Dear Mr Tait
My name is Lauri Teperson, I graduated from Masada college in 2012 and attended Masada all my life. I’m sure you don’t remember me but you were my principal for some of my primary years. My friends and I always remembered you as the principal with the big smile and even bigger clap!
I recently returned from a month long volunteer trip to Vanuatu where I spent two weeks conducting health checks in rural villages and then extended my stay to also do two weeks teaching and assisting in a kindergarten. The purpose of my trip was initially to gain work experience to build up my resume, as the common denominator for me not succeeding at my numerous interviews for a Dietitian role, was my lack of post graduate experience.
One of our last days of conducting health checks was in a village we had not yet visited, ’mele ycc’. It was a small village, only 70 people, but each and every resident showed up to get their health check. I was on the first station that day where we collected: height, weight, waist and hip circumferences. People were entering the community hall one by one and our pace was quick. Working conditions were challenging in what felt like 500% humidity, sweat pouring off our faces, no amount of water rehydrating us and children running around and babies crying. One by one residents entered the hall requesting a health check. One resident, no different to any other entered. He gave his name, date of birth etc. I looked at him and absolutely froze. He was the same as everyone else, except he was wearing a shirt that was very different to every other, at least in my eyes. ‘Where did you get your shirt?’ I asked the man. He looked at me blankly indicating he couldn’t understand my English. I turned to another lady to translate for me. She did but he responded by shrugging his shoulders. Some residents thought it was brought by an Australian sporting team that came to Vanuatu (I thought unlikely), others said it was simply donated. I went on to explain the origin of the shirt; that it was my school’s sport uniform, that at the school I attended in Sydney Australia, when we had sport class we would wear this uniform. I went on to explain every component of the symbol including what and where Masada is, the language the writing at the bottom is written in and what it means, that ‘masada’ is the name of my school, and the meaning of the olive branches and their origin. It is safe to say I remained in shock for the duration of the day.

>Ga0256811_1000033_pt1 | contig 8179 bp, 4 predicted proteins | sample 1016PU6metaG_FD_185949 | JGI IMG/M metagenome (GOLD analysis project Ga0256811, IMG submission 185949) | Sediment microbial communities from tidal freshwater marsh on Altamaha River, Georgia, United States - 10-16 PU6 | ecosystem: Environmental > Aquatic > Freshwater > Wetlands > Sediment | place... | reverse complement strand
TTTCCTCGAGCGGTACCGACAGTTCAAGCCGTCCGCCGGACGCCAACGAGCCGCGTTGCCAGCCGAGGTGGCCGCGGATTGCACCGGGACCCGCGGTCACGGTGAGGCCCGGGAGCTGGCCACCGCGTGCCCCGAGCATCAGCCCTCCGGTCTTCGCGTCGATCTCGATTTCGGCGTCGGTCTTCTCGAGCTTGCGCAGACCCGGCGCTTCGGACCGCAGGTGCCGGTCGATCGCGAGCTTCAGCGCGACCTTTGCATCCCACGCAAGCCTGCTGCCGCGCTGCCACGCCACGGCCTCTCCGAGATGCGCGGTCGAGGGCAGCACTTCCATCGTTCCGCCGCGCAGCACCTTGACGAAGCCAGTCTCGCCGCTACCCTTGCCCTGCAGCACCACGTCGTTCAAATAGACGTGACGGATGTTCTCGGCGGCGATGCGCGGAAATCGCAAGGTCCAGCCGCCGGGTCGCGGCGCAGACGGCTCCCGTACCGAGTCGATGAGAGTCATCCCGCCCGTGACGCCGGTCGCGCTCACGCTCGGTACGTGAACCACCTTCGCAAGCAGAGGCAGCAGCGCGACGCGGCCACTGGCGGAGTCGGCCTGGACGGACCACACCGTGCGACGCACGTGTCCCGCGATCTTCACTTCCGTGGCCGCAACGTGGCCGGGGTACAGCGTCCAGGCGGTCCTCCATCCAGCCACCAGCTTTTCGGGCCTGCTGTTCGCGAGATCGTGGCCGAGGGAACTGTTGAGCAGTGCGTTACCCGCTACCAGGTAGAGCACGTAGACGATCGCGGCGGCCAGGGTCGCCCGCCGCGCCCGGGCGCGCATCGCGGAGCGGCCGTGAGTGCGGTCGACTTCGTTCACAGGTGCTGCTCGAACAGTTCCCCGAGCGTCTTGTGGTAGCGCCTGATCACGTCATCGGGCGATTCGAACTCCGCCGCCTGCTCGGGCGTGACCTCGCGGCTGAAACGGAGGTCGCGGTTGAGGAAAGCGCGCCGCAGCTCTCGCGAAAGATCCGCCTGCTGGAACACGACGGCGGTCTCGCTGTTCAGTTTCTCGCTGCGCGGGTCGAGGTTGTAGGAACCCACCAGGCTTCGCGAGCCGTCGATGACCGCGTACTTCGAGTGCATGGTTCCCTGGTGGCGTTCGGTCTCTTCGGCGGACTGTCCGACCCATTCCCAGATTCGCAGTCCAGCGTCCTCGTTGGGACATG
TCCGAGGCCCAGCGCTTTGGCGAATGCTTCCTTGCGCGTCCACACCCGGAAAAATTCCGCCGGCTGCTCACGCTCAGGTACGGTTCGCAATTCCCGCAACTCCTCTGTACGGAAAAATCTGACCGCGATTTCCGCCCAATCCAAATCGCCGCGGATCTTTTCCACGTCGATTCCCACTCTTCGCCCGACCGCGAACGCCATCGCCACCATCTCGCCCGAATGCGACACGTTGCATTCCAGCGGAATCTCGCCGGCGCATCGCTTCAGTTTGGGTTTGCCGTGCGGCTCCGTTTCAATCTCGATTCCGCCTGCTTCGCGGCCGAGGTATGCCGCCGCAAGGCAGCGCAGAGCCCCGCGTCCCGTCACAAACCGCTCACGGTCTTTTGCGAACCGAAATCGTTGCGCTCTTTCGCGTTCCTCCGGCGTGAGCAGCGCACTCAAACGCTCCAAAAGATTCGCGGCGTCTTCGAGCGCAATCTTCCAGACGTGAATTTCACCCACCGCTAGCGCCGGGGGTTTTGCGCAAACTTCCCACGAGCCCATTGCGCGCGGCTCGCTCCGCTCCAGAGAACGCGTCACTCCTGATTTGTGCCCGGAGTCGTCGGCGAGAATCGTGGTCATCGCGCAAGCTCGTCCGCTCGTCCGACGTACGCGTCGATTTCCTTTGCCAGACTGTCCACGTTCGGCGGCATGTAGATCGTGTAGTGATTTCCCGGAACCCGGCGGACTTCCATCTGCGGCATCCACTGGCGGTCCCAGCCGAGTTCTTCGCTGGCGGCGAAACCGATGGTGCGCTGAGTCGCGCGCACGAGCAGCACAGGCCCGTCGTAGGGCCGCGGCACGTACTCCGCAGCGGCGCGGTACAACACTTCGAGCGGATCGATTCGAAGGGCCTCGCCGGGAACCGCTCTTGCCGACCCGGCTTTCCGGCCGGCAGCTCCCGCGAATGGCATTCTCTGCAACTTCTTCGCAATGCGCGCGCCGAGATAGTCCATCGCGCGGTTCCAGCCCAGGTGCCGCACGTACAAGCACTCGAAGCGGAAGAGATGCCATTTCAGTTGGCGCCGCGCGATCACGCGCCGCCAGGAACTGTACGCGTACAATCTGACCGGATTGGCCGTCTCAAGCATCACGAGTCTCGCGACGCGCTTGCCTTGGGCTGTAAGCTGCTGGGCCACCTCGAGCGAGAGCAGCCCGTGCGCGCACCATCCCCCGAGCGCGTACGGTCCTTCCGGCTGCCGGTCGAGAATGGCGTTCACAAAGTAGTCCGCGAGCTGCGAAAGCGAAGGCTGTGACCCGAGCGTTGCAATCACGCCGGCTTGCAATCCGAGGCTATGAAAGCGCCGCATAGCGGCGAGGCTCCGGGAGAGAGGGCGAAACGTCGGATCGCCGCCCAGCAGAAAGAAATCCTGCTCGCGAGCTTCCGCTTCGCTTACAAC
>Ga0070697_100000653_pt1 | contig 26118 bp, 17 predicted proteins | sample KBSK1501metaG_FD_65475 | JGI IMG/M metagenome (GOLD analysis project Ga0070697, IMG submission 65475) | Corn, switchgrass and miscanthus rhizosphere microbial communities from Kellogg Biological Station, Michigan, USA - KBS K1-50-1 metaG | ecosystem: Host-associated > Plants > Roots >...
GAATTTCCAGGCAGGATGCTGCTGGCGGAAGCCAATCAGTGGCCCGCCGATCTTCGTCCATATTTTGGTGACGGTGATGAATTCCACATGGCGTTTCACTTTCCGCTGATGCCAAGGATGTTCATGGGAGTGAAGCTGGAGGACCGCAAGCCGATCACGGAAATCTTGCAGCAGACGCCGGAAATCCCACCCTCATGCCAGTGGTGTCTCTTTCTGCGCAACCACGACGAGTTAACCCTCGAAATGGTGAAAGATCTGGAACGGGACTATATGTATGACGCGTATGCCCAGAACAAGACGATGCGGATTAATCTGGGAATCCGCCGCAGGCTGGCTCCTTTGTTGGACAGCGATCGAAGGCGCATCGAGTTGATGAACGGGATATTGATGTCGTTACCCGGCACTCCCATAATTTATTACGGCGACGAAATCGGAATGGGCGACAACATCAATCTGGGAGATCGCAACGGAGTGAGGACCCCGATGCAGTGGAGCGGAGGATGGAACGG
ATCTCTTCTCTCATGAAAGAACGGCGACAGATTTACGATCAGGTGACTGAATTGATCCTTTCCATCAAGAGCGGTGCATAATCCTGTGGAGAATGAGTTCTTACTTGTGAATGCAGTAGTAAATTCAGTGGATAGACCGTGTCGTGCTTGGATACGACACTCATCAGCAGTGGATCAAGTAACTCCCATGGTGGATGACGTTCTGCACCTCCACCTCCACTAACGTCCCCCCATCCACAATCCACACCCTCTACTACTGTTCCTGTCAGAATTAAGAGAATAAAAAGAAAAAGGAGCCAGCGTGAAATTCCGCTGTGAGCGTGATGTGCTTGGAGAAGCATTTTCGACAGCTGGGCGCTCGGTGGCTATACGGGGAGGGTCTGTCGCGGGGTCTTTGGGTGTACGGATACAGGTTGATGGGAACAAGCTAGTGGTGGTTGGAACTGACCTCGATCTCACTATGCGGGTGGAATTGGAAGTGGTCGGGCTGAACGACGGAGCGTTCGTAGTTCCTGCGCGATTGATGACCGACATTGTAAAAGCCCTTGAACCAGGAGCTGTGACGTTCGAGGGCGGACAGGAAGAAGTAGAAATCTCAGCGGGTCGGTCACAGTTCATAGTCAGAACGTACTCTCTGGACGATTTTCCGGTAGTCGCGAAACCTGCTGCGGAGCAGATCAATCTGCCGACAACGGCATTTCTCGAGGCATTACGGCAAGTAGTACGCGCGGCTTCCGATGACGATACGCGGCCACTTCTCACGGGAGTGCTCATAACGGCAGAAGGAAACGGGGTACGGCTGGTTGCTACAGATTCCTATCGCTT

After I got over the initial shock I was still hung up on how this Judah shirt got to this small village in Vanuatu, and furthermore, why it was there… was it because a student had graduated and simply didn’t need it anymore? Or was it because the student’s shirt was in innaprpriate condition to be worn at school and thus kindly donated it? If the latter; to this man, this shirt was like any other. Just a shirt he could clothe himself in, despite its tears and stains and worn out material. I then went on to think how incredibly lucky we are to live the lives we do , with all of our needs and wants at our fingertips.
It reminded me of my years at Masada; the school and family that shaped much of who I am today, and it reminded me a lot of the values I learnt in my years there; giving back to your community, helping those less fortunate and pushing yourself farther than you think you can.
I then instantly thought of Mrs barrel who’s heart would have been so warmed by this moment. I really do wish I could have had the opportunity to show her and tell her the story. So I am going to email Isaac and tell him on her behalf.
Mr Tait please do show the staff and feel free to share with the students if you wish, and know that this moment truly was one of the biggest highlights of my whole trip.
My Fondest regards,